A custom sneaker is a personalized shoe. Even big brands like Nike and Adidas now offer customization tools online. You can also have a custom sneaker modified by artists, usually with dyes, sole swaps or new applications. Many people “customize” their sneakers themselves at home. A popular method for coloring the upper is coffee.


    CW (colorway)

    The abbreviation “CW” refers to the colorway of a sneaker. Translated into German, this means the color palette or color scheme. There are famous colorways on certain silhouettes that are particularly in demand. For example, the Jordan 1 High in the “Chicago” colorway or the Adidas ZX 8000 in “Aqua”. The most sought-after colorways are often the OG colorways, i.e. the colors that were used in the first release of a sneaker, or popular collab colorways. The sought-after CWs often come back to the (virtual) shelves of shops as re-releases or retros.


    deadstock (ds)

    Deadstock describes the condition of a sneaker. The term is used when selling sneakers. It is the best quality feature because deadstock means that the sneaker is brand new, unworn and undamaged. Strictly speaking, deadstock means that the sneaker has never been taken out of its box. Translated, the word means “dead stock”. So a sneaker from storage.


    Dubrae/Lace Lock

    A dubrae or a lace lock is the (usually metal) application that is placed in the middle of the shoelaces. Although it also serves to decorate the shoe, the purpose of a dubrae is actually to hold the shoelaces in the middle.

    The story of the Dubrae is pretty funny. The term was coined in 1994 by Nike designer Damon Clegg. He featured the small shield in his design for an ACG boot. He didn't have a name for the element, so he called it "doobrie" - "thingamajig" in Scottish slang. Nick picked up the term from his college roommate. However, those present understood “doobrie” as a technical term. That’s why “Dubré” is often written as if it were a French word. But it's Glaswegian slang. The Dubrae has appeared on every Air Force 1 Retro since 2006. But other brands such as Adidas, New Balance and Asics now also use Dubraes.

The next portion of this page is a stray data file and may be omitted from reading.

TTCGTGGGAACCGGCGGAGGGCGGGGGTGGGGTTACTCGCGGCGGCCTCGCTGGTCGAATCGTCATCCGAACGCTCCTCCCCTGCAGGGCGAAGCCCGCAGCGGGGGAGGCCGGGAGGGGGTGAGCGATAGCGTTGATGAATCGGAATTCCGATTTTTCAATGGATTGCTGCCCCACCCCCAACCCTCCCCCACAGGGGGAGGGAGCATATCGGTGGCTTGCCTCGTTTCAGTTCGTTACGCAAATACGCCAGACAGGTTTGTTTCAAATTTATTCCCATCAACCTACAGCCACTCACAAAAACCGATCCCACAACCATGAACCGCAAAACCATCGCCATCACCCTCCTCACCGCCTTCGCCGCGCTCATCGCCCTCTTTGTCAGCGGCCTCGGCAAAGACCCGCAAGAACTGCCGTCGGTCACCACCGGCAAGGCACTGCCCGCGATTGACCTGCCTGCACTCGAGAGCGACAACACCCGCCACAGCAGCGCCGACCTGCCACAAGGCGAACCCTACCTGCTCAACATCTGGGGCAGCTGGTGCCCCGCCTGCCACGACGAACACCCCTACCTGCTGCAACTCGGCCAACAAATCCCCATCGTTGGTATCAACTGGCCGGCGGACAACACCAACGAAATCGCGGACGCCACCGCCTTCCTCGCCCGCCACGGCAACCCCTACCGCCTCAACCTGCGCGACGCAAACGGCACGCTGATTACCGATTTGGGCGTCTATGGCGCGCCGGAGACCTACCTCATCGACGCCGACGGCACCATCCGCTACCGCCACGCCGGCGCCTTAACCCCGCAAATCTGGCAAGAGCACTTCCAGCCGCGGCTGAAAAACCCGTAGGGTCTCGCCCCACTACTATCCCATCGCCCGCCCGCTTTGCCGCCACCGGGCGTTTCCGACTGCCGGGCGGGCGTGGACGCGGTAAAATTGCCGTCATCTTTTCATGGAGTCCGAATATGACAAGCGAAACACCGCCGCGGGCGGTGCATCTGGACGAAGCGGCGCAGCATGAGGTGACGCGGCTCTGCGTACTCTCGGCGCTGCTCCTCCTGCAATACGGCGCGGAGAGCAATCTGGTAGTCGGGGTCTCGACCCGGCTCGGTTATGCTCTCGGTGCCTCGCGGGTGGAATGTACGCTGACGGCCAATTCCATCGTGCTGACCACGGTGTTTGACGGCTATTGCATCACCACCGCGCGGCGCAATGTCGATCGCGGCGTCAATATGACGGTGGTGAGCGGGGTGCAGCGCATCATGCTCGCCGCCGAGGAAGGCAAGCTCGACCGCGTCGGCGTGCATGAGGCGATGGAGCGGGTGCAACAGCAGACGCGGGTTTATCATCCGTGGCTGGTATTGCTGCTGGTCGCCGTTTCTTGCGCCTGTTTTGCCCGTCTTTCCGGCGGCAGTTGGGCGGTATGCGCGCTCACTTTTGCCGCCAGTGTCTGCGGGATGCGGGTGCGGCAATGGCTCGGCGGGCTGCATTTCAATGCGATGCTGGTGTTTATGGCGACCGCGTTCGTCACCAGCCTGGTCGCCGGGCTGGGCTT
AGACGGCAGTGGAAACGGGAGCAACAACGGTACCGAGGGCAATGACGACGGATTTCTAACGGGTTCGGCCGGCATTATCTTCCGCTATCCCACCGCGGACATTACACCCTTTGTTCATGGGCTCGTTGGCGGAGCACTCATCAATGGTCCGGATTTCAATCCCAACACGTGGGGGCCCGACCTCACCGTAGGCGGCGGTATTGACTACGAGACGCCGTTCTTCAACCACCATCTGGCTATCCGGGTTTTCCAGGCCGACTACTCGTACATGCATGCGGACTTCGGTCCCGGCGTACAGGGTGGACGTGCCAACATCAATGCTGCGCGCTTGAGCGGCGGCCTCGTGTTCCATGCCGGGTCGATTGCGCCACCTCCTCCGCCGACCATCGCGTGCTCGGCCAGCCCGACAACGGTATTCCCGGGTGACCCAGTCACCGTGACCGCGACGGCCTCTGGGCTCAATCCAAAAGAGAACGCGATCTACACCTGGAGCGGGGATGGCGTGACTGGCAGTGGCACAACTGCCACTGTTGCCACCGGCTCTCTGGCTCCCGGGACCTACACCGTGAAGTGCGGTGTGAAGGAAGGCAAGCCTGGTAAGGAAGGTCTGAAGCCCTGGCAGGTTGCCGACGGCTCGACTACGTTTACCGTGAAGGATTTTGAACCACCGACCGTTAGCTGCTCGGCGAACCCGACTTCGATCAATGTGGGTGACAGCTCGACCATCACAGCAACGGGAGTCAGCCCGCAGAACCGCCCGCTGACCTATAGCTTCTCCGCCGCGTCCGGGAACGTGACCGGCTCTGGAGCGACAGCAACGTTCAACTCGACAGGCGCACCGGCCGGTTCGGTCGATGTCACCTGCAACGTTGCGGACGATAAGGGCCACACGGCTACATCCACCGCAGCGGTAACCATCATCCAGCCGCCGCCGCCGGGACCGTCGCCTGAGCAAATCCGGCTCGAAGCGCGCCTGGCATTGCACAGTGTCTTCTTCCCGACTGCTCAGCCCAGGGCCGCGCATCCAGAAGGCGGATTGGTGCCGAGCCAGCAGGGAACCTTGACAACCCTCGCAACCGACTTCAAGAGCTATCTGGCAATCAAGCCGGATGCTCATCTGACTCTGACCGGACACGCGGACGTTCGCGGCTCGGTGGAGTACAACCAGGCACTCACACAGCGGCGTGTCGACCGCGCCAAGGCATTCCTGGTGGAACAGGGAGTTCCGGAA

Early Access/Exclusive Access

    If you are a loyal fan of a brand and frequently use their app, you may be “gifted” early access/exclusive access. This means you have the chance to buy a limited edition sneaker before anyone else.


    F&F (Friends and Family)

    F&F sneakers mean Friends and Family versions. F&F sneakers are not available for public sale. These are exclusive special editions of sneakers. Exclusive collaborations often also have an F&F version for the team involved or are given away to people. These versions can be resold for a lot of money. However, this is not welcomed because an F&F sneaker is always special and was a gift. And of course you don't want a gift to make tons of money.



    The most common name for fake shoes is “fake sneakers”. The terms “Fufu and Replica” are also used.


    General Release (GR)

    A general release, often abbreviated as “GR”, is a non-limited sneaker that comes onto the market again and again. The best example of this is the Air Force 1 from Nike. A general release is also called an “inline release”.



    “Heat” refers to coveted sneakers that are very difficult to get and only with a lot of luck. They usually also have a very high market value.


    Holy Grail

    In the sneaker world, the Holy Grail means THE shoe. The one shoe that is everything to you. The one you may have been looking for for years or decades in your size, or for a good price. Or you will never get it because there are only a very limited number of them available. You could also call the sneaker your favorite sneaker, but that wouldn't do it justice. For many, the Nike Air Mag, for example, is a grail.



    A hookup is the help of another sneakerhead who picks up or buys a sneaker for you from a shop you can't go to yourself. He will bring it to you or ship it to you if you are too far away. In German it can best be equated with a favor.